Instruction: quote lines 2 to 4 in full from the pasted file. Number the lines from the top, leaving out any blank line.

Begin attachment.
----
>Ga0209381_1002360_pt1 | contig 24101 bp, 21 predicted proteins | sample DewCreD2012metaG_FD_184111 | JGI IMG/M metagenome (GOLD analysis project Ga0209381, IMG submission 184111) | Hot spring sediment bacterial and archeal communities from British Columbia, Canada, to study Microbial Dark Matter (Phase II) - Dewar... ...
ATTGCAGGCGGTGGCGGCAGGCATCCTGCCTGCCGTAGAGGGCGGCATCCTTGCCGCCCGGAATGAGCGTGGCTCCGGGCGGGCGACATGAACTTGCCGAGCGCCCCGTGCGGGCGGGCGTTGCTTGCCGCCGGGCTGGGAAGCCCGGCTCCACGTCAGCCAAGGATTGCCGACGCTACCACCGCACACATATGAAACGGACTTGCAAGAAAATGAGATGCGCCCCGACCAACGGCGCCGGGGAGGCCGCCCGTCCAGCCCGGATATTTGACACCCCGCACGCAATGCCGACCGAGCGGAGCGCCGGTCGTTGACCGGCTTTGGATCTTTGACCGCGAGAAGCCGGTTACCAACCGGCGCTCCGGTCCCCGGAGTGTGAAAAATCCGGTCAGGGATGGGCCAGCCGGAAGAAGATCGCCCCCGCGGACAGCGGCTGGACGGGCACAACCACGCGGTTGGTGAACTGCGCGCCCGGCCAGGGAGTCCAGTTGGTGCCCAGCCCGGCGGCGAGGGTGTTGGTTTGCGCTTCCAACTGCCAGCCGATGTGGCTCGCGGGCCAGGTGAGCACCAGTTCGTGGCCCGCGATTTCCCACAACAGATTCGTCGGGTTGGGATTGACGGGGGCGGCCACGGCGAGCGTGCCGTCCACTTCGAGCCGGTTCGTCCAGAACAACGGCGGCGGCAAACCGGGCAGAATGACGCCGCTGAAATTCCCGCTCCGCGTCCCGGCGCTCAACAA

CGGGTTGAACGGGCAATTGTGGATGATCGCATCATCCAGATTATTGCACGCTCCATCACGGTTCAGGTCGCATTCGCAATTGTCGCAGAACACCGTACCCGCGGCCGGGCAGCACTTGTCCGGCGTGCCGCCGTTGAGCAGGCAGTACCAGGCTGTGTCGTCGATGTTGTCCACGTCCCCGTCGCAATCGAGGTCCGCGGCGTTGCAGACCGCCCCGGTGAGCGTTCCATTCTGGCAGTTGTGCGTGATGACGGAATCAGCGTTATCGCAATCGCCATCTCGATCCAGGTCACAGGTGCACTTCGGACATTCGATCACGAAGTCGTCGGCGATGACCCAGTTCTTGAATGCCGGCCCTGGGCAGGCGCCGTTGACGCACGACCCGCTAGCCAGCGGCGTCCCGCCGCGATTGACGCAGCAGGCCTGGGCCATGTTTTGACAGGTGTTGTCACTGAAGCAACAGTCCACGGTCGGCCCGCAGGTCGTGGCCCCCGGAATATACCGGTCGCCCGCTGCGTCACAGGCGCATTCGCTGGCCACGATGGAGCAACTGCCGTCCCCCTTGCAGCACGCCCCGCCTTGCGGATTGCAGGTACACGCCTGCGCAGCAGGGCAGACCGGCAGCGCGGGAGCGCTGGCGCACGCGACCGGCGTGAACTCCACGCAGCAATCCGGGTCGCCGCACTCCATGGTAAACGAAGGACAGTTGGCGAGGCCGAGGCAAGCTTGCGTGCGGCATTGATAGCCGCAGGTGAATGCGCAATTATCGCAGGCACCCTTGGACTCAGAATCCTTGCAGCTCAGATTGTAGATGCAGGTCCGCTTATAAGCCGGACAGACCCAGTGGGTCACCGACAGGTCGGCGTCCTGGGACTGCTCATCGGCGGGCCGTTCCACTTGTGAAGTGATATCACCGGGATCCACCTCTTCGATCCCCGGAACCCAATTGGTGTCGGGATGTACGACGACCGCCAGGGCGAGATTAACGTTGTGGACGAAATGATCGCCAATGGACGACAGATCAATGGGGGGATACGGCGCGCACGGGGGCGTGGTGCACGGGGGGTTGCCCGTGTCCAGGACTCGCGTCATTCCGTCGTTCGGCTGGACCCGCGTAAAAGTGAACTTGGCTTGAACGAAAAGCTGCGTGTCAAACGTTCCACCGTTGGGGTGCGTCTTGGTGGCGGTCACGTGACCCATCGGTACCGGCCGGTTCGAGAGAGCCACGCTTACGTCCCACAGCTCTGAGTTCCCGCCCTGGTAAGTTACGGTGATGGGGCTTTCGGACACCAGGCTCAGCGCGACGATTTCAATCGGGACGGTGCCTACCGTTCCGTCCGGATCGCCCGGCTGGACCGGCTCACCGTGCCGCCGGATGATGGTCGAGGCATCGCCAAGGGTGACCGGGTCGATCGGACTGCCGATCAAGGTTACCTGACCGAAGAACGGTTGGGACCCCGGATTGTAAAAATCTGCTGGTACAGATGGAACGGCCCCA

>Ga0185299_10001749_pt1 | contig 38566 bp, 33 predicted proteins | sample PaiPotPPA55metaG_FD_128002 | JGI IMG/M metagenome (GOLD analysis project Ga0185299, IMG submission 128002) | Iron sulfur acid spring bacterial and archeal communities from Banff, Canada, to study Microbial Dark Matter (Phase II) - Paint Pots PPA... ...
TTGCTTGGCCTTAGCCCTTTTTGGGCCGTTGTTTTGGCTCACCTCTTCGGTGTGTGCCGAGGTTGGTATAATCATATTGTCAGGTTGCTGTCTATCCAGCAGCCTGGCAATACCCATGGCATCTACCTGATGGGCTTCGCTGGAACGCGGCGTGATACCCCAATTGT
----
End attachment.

ATTGCAGGCGGTGGCGGCAGGCATCCTGCCTGCCGTAGAGGGCGGCATCCTTGCCGCCCGGAATGAGCGTGGCTCCGGGCGGGCGACATGAACTTGCCGAGCGCCCCGTGCGGGCGGGCGTTGCTTGCCGCCGGGCTGGGAAGCCCGGCTCCACGTCAGCCAAGGATTGCCGACGCTACCACCGCACACATATGAAACGGACTTGCAAGAAAATGAGATGCGCCCCGACCAACGGCGCCGGGGAGGCCGCCCGTCCAGCCCGGATATTTGACACCCCGCACGCAATGCCGACCGAGCGGAGCGCCGGTCGTTGACCGGCTTTGGATCTTTGACCGCGAGAAGCCGGTTACCAACCGGCGCTCCGGTCCCCGGAGTGTGAAAAATCCGGTCAGGGATGGGCCAGCCGGAAGAAGATCGCCCCCGCGGACAGCGGCTGGACGGGCACAACCACGCGGTTGGTGAACTGCGCGCCCGGCCAGGGAGTCCAGTTGGTGCCCAGCCCGGCGGCGAGGGTGTTGGTTTGCGCTTCCAACTGCCAGCCGATGTGGCTCGCGGGCCAGGTGAGCACCAGTTCGTGGCCCGCGATTTCCCACAACAGATTCGTCGGGTTGGGATTGACGGGGGCGGCCACGGCGAGCGTGCCGTCCACTTCGAGCCGGTTCGTCCAGAACAACGGCGGCGGCAAACCGGGCAGAATGACGCCGCTGAAATTCCCGCTCCGCGTCCCGGCGCTCAACAA

CGGGTTGAACGGGCAATTGTGGATGATCGCATCATCCAGATTATTGCACGCTCCATCACGGTTCAGGTCGCATTCGCAATTGTCGCAGAACACCGTACCCGCGGCCGGGCAGCACTTGTCCGGCGTGCCGCCGTTGAGCAGGCAGTACCAGGCTGTGTCGTCGATGTTGTCCACGTCCCCGTCGCAATCGAGGTCCGCGGCGTTGCAGACCGCCCCGGTGAGCGTTCCATTCTGGCAGTTGTGCGTGATGACGGAATCAGCGTTATCGCAATCGCCATCTCGATCCAGGTCACAGGTGCACTTCGGACATTCGATCACGAAGTCGTCGGCGATGACCCAGTTCTTGAATGCCGGCCCTGGGCAGGCGCCGTTGACGCACGACCCGCTAGCCAGCGGCGTCCCGCCGCGATTGACGCAGCAGGCCTGGGCCATGTTTTGACAGGTGTTGTCACTGAAGCAACAGTCCACGGTCGGCCCGCAGGTCGTGGCCCCCGGAATATACCGGTCGCCCGCTGCGTCACAGGCGCATTCGCTGGCCACGATGGAGCAACTGCCGTCCCCCTTGCAGCACGCCCCGCCTTGCGGATTGCAGGTACACGCCTGCGCAGCAGGGCAGACCGGCAGCGCGGGAGCGCTGGCGCACGCGACCGGCGTGAACTCCACGCAGCAATCCGGGTCGCCGCACTCCATGGTAAACGAAGGACAGTTGGCGAGGCCGAGGCAAGCTTGCGTGCGGCATTGATAGCCGCAGGTGAATGCGCAATTATCGCAGGCACCCTTGGACTCAGAATCCTTGCAGCTCAGATTGTAGATGCAGGTCCGCTTATAAGCCGGACAGACCCAGTGGGTCACCGACAGGTCGGCGTCCTGGGACTGCTCATCGGCGGGCCGTTCCACTTGTGAAGTGATATCACCGGGATCCACCTCTTCGATCCCCGGAACCCAATTGGTGTCGGGATGTACGACGACCGCCAGGGCGAGATTAACGTTGTGGACGAAATGATCGCCAATGGACGACAGATCAATGGGGGGATACGGCGCGCACGGGGGCGTGGTGCACGGGGGGTTGCCCGTGTCCAGGACTCGCGTCATTCCGTCGTTCGGCTGGACCCGCGTAAAAGTGAACTTGGCTTGAACGAAAAGCTGCGTGTCAAACGTTCCACCGTTGGGGTGCGTCTTGGTGGCGGTCACGTGACCCATCGGTACCGGCCGGTTCGAGAGAGCCACGCTTACGTCCCACAGCTCTGAGTTCCCGCCCTGGTAAGTTACGGTGATGGGGCTTTCGGACACCAGGCTCAGCGCGACGATTTCAATCGGGACGGTGCCTACCGTTCCGTCCGGATCGCCCGGCTGGACCGGCTCACCGTGCCGCCGGATGATGGTCGAGGCATCGCCAAGGGTGACCGGGTCGATCGGACTGCCGATCAAGGTTACCTGACCGAAGAACGGTTGGGACCCCGGATTGTAAAAATCTGCTGGTACAGATGGAACGGCCCCA

>Ga0185299_10001749_pt1 | contig 38566 bp, 33 predicted proteins | sample PaiPotPPA55metaG_FD_128002 | JGI IMG/M metagenome (GOLD analysis project Ga0185299, IMG submission 128002) | Iron sulfur acid spring bacterial and archeal communities from Banff, Canada, to study Microbial Dark Matter (Phase II) - Paint Pots PPA... ...